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article imageTrial of suspect accused of stealing Pope's letters begins

By Greta McClain     Sep 29, 2012 in Crime
Rome - The trial of Paolo Gabriele, former butler to Pope Benedict XVI, has begun with the Vatican court dismissing some of the evidence gathered in the confidential document leak case.
Gabriele is accused of stealing the Pope's confidential papers and leaking them to an Italian journalist in what is being called the worst security breach in the Vatican's recent history according to the Associated Press.
Gabriele is charged with aggravated theft and if convicted, could face up to four years in prison. He confessed to the crime, but said he stole the documents to shed light on what he called "evil and corruption" in the Church. He has already asked to be pardoned by the pope.
Claudio Sciarpelletti, a Vatican computer technician who worked in the Vatican's secretariat of state, is also on trial for “complicity”. If convicted, he would face a sentence of only a few months in prison.
CNN states the trial, which is being held in the Vatican Court behind St. Peter's Basilica and is open to the public, is being heard by three lay judges. The hearing, which began on Saturday, started with the Vatican tribunal throwing out some of the evidence gathered and a decision to separate the cases against Gabriele and Sciarpelletti.
St. Peter s Basilica
St. Peter's Basilica
Andreas Tille
The fact that the trial is open indicates the Vatican’s willingness to offer more transparency. The Pope had the option to pardon Gabriele immediately after the documents were leaked in an effort to avoid continued public scrutiny over the contents of the stolen papers. Vatican spokesman the Rev. Federico Lombardi said the Pope allowed the trial to go ahead as evidence of the "courage" the Vatican is showing in an effort to be more transparent.
The public controversy began shortly after the documents were given to Italian journalist Gianluigi Nuzzi. According to US Today, a book written by Nuzzi, included stolen letters that were written by Monsignor Carlo Maria Vigano, former No. 2 Vatican administrator to the pope. In one letter Vigano asks the pope not to transfer him as punishment for exposing corruption in the way the Vatican awarded contracts. The letter states: "Blessed Father, my transfer in this moment would provoke confusion and discouragement for those who thought it was possible to clean up so many situations of corruption and abuse of office that for a long time have been rooted in the Vatican administration."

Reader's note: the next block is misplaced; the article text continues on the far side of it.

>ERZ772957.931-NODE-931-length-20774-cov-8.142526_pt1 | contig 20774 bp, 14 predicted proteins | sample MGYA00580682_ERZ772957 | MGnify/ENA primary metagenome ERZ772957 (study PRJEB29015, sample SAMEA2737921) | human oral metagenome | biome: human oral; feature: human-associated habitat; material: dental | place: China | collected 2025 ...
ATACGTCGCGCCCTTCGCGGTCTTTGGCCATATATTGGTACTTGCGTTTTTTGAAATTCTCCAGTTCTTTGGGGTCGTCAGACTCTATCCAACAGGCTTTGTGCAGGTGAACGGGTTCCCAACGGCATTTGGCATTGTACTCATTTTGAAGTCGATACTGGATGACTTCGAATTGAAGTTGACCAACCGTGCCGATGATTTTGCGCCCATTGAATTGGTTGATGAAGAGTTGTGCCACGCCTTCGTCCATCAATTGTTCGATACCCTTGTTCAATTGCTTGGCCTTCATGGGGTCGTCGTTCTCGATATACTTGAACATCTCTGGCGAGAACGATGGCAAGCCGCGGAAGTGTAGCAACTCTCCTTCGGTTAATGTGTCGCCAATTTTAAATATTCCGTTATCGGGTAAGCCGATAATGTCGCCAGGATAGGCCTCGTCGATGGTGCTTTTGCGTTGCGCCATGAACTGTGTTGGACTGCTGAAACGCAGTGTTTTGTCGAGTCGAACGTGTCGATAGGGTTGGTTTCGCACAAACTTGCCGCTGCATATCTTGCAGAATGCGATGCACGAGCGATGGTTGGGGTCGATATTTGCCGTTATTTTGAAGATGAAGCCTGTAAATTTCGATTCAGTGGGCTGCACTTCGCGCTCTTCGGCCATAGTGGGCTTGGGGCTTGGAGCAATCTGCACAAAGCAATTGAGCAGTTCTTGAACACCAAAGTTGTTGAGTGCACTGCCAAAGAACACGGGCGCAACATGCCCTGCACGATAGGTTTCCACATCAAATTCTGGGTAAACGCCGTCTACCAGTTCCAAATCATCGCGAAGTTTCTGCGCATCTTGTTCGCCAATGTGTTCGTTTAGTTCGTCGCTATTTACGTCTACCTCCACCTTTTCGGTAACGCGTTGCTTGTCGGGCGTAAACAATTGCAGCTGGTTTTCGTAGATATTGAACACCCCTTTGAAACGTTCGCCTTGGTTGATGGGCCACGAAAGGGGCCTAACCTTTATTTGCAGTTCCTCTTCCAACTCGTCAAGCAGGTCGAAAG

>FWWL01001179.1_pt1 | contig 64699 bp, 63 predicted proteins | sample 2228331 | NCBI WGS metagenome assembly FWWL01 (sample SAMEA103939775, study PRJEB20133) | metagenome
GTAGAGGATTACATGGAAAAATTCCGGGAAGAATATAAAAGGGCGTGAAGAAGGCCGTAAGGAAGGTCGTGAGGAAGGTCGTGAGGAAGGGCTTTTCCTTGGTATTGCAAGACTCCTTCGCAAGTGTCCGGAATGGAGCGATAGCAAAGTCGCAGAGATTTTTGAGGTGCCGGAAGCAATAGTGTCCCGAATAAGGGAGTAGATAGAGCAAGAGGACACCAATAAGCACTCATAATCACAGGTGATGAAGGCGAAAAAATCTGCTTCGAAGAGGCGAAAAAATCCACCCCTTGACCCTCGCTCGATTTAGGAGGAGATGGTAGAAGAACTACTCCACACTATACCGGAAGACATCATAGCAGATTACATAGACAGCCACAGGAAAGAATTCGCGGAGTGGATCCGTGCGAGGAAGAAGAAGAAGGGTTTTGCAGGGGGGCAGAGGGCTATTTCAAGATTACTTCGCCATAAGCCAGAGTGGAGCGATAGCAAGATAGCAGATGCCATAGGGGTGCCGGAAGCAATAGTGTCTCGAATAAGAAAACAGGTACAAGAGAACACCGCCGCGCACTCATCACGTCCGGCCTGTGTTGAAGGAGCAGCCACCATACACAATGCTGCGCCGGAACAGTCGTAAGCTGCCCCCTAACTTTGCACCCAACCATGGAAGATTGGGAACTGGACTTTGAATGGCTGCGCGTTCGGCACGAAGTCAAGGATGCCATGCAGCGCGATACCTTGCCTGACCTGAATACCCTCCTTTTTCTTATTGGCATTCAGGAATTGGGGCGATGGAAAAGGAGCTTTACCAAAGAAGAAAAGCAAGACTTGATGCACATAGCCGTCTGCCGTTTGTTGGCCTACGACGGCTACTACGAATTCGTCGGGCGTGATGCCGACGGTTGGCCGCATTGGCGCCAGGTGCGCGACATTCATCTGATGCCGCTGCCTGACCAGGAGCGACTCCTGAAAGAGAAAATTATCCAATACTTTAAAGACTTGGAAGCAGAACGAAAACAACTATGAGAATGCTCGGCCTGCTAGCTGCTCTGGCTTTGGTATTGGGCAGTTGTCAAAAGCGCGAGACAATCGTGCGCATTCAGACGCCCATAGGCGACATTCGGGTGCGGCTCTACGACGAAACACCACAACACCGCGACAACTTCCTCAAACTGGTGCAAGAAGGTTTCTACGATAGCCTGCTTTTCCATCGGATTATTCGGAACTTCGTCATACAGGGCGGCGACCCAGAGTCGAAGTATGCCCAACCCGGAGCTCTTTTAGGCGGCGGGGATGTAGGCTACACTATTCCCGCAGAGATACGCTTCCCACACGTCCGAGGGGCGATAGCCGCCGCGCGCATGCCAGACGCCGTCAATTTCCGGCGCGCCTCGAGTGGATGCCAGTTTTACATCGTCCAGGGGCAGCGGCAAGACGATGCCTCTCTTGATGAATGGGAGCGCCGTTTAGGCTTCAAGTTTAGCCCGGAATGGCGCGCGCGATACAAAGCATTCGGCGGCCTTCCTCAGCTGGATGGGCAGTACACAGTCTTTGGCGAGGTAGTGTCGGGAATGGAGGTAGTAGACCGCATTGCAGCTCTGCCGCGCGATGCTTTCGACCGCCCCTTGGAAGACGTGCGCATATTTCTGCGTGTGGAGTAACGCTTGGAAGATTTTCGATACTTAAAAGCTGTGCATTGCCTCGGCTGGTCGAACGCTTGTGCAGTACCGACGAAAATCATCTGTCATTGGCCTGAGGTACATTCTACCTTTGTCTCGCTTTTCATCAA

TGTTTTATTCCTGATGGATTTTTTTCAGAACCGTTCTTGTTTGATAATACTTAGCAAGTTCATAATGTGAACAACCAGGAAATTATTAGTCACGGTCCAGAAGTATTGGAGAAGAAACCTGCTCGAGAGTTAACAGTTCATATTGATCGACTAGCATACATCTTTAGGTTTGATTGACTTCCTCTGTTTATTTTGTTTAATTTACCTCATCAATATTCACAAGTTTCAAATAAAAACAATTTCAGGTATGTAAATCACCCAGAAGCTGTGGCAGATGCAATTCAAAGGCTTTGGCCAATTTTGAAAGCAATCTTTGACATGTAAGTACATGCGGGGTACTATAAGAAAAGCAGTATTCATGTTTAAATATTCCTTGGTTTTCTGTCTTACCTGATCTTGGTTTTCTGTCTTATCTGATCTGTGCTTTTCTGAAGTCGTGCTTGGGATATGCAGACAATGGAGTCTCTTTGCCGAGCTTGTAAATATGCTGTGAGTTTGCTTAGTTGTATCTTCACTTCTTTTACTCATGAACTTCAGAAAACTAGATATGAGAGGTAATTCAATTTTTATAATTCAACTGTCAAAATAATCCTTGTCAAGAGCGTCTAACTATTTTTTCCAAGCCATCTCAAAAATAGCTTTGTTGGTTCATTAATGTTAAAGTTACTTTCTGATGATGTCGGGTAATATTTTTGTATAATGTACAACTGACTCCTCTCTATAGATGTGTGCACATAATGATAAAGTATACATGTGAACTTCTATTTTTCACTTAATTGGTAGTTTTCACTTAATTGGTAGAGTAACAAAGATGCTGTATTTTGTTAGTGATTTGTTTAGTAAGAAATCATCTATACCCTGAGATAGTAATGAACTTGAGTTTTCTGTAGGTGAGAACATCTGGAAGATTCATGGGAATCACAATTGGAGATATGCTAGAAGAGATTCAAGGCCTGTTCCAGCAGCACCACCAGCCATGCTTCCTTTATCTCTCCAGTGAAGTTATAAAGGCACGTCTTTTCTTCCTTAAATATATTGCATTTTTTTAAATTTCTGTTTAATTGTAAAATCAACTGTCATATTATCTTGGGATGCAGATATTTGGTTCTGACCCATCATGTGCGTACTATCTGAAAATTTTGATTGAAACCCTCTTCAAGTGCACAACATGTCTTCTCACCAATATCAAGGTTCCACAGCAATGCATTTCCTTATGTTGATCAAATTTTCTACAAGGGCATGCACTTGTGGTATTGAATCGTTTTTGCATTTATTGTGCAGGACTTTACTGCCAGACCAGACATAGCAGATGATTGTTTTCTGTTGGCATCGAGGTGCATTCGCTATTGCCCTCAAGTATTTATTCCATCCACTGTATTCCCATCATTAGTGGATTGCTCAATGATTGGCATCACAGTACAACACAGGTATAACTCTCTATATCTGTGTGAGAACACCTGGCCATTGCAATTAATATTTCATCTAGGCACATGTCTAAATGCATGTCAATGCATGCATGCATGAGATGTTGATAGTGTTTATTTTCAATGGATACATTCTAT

In January of this year National Catholic Reporter said the Vatican denied claims by Vigano that he issued a blunt warning to the pope in March 2011 about financial corruption in the Vatican. Vigano had reportedly insisted on centralized accounting procedures and accountability for cost overruns. That insistence helped turn a U.S. $10.5 million deficit for the city-state into a surplus of $44 million in the span of a year.
Vagano was transferred despite his plea and is now the Vatican’s U.S. ambassador.
Nuzzi says in his book that "Maria, code name for his Vatican source, wanted to shed light on the secrets that were damaging the church. Many of the documents seem to discredit Cardinal Tarcisio Bertone, the Vatican secretary of state and Benedict's longtime trusted deputy. Bertone has frequently been criticized for what some believe are shortcomings in the running of the Vatican.
In 2010, Bertone publicly blamed the child sex scandal on homosexual infiltration of the clergy.
In his book The Case Of The Pope, author Geoffrey Robertson criticized Bertone for rejecting the "demand that a bishop be obligated to contact police to denounce a priest who had admitted paedophilia". Bertone argued that "if a priest cannot confide in his bishop for fear of being denounced then it would mean that there is no more liberty of conscience"
The next hearing date for the trial is set for Tuesday, when Gabriele will be questioned.
In June, Gabriele claimed he leaked the documents in order to expose corruption in the Vatican, saying:
“Seeing evil and corruption everywhere in the Church … I was sure that a shock, even a media one, would have been healthy to bring the church back on the right track.”
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